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No justice, no thank you, no prizes.
“The utilitarian doctrine is that happiness is desirable, and the only thing desirable, as an end; all other things being desirable as means to that end.”
John Stuart Mill, Utilitarianism (1861)
“Ben, come in, please. It’s good to see you,” the man said with a welcoming smile.
“Thank you, Praetor Guardian,” replied the boy as he walked nervously into the office.
The man, who was in his early sixties, shook the boy’s hand and sat back down behind his desk. “Take a seat.” The boy did so and waited for the man to continue. “I wondered if this day would come. I’ve been watching you for some time now. You’ve stood out in more ways than one. Your report says that you are undecided.”
“That is true, Praetor Guardian.”
“Call me Michael, please. There’s no need to be so formal.”
“Well, Michael… I must say I feel very privileged that you asked to see me. I would have thought that the Praetor Guardian had…”
“Oh, I take an interest in everyone, Ben. I don’t like to lose a single one.” He paused before continuing.
“In conversations like these I like to start off by asking for your definition of the Mind Machine. I know the official one, of course, but I’d like to hear it from you.” The man, still smiling, leant back in his chair and waited.
“Well… I’ve little more than the official one,” blurted Ben. “ The Mind Machine, it’s the answer to the quest for happiness. Once connected to the machine, it reads your brain, works out what will make you happy and fools your senses into thinking you’ve got it.”
“Ah, ‘fools’, you said.” The man sprung forward and leant over the desk. “You see, that’s not in the official definition. You do know that it’s perfect, don’t you? The Mind Machine provides a world indistinguishable from this one. No one ever knows they are connected. The world is just as real for the Connected as it is for us.”
“But, it’s just not!” exclaimed Ben, coming forward himself and then instantly shrinking back.
“Well, no, you’re right, but the Connected think it is,” said Michael calmly. “Technically, it’s another layer in, but who’s to say how many layers in we are already?”
“At least this world is another layer less.”
“But at what price? And for what gain?”
The man, pleased with his succinctness, returned to leaning back in his chair. “There are always a few like you, you know. Every so often we get someone who is undecided. ‘Reality Criers’ I call them. I remember one from my very first year as Praetor Guardian. A couple, actually, though we try to discourage that, as you know. Very much in love, wanted to be together, but of course the Mind Machine can’t do that. Total happiness for one is not total happiness for the other. We are all unique after all. Oh, we had great declarations that love was everything, but as I pointed out, their love only gave them one choice. ‘If you love each other,’ I said, ‘you must want each other to be happy. If you want each other to be happy, ensure you’re both connected. The Mind Machine is the only way you can make each other truly happy. If that is what you want - become connected.’ Their happiness ratings are both in the top 10% now.”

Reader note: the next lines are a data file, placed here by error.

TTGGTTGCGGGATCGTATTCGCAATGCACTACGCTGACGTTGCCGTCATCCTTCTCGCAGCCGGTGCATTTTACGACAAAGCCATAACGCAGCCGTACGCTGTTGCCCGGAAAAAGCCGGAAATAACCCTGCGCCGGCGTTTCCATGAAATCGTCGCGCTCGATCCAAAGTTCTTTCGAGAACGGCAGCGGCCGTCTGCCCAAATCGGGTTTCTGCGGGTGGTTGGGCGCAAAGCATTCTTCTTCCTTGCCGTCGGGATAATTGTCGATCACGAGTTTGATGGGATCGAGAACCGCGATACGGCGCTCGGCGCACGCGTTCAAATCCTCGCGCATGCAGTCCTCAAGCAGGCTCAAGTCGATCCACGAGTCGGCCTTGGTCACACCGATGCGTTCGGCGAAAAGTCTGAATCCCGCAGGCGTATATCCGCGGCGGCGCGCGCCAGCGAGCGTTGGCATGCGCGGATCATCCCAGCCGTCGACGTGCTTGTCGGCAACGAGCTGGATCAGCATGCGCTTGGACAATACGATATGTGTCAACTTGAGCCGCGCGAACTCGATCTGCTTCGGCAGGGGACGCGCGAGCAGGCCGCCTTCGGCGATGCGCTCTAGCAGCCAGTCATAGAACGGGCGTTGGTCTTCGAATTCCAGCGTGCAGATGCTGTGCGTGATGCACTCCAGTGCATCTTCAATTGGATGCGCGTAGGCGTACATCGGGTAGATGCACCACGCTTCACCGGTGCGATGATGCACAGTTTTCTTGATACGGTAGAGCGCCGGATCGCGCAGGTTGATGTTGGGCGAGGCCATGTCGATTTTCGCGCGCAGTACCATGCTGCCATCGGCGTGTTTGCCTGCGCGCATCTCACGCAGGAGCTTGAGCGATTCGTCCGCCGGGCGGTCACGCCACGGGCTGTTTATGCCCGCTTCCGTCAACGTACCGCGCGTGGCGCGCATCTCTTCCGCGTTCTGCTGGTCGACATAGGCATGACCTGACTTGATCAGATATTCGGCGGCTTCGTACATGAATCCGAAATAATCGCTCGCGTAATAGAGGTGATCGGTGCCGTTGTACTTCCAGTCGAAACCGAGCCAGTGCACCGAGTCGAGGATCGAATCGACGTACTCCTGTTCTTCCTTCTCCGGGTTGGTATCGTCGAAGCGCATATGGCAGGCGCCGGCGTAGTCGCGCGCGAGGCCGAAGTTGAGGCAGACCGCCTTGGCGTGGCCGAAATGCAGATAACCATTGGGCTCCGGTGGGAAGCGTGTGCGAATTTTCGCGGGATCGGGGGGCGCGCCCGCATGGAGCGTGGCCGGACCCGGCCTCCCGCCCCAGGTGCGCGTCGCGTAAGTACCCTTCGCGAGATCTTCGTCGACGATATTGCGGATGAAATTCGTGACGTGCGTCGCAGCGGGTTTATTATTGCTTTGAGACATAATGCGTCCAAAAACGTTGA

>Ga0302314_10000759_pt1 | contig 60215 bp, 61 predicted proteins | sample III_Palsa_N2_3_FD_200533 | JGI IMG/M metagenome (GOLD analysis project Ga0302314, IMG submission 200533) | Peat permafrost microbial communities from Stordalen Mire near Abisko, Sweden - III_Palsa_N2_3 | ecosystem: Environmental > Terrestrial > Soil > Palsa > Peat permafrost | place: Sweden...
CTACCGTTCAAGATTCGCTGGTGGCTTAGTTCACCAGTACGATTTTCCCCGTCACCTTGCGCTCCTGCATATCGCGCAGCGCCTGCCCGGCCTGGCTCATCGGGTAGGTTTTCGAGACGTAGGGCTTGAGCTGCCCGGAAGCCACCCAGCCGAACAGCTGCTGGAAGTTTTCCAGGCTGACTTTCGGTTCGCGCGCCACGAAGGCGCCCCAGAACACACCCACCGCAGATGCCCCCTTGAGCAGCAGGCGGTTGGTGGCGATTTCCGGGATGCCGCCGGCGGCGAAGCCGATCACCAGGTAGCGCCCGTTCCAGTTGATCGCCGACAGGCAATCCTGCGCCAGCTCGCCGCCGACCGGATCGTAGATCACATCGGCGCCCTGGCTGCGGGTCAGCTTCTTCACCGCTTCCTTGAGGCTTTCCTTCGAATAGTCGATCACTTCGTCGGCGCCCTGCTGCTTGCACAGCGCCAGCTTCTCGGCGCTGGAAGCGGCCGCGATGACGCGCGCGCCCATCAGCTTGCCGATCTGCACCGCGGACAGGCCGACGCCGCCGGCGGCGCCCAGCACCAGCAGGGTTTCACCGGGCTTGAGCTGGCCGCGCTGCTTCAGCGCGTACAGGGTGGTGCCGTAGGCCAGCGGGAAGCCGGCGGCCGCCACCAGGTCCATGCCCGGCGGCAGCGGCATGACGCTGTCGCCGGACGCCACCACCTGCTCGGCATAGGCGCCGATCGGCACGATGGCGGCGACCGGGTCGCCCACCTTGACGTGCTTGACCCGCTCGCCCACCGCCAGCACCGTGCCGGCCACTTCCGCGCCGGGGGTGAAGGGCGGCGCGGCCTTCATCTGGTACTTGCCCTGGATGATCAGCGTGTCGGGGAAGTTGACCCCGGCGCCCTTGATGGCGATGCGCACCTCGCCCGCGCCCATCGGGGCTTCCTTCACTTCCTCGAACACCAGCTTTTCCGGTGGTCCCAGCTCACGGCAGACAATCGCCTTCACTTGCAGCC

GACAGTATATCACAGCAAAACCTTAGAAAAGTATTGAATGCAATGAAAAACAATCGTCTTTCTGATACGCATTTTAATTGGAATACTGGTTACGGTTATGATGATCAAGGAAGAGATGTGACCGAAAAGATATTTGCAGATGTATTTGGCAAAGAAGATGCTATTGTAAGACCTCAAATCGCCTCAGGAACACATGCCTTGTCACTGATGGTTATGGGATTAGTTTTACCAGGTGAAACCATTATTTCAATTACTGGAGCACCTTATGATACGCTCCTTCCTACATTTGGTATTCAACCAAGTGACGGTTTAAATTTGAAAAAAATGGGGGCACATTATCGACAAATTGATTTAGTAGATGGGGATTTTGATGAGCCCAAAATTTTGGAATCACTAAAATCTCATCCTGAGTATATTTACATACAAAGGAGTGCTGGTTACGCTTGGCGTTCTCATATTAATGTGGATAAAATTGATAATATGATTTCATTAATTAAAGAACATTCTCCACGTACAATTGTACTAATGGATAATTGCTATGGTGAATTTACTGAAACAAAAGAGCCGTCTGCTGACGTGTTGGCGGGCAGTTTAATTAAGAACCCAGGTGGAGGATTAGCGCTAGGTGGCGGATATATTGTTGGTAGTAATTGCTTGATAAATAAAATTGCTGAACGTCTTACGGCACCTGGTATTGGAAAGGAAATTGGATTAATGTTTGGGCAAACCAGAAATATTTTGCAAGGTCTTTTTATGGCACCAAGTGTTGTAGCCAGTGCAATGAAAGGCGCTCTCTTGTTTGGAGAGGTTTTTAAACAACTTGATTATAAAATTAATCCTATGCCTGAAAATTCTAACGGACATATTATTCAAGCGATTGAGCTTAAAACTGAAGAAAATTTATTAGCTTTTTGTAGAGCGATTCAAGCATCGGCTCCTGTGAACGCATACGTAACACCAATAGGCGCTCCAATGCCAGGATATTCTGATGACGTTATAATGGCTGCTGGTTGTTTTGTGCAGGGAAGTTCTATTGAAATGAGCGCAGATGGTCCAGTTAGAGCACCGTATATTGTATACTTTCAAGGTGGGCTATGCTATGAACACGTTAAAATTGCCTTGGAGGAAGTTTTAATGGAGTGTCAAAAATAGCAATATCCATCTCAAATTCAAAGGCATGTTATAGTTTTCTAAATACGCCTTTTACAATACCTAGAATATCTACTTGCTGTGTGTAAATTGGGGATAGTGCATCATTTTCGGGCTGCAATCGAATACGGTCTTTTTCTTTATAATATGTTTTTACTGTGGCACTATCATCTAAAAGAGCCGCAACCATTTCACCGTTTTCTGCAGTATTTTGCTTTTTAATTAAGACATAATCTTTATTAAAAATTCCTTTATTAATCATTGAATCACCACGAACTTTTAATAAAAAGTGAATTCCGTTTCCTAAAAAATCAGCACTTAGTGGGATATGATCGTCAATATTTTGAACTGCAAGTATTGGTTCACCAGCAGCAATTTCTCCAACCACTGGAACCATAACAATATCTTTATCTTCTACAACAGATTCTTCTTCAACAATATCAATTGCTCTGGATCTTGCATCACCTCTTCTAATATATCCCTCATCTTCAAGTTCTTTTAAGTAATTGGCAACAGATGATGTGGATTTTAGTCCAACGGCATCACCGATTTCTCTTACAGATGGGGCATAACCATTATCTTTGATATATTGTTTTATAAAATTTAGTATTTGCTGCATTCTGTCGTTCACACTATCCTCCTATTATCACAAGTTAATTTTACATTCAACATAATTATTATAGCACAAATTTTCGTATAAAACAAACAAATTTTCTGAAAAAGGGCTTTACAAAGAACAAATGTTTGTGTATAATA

The boy said nothing.
“Officially, the cut off is 18, as you know, but actually most people get a little longer. I checked your file; you’ve got three more days. Three days in which to make your Decision.” The man paused to allow the boy to consider the seriousness of his last statement. There was no need. The Decision, even though for most people it never really was one, was ever present. It had been mentioned at least once in every day that Ben could remember. His entire schooling had been based around it; everyone’s had. Its history, its consequences, its science. After all, it was the most important decision one ever made, maybe the only important one. On its 18th birthday, every child had to decide between asking to be connected or to join the world of the Lost. Of course asking to be connected didn’t mean you always were. An honoured few were asked to spend their lives as Guardians, to sacrifice their own happiness to ensure that of others. It was the Guardians who did the work of raising the children and keeping the Mind Machine working. They were relatively few in number and lived comfortably, but theirs was a sacrifice indeed, for they could never be connected, their chance of pure happiness had passed.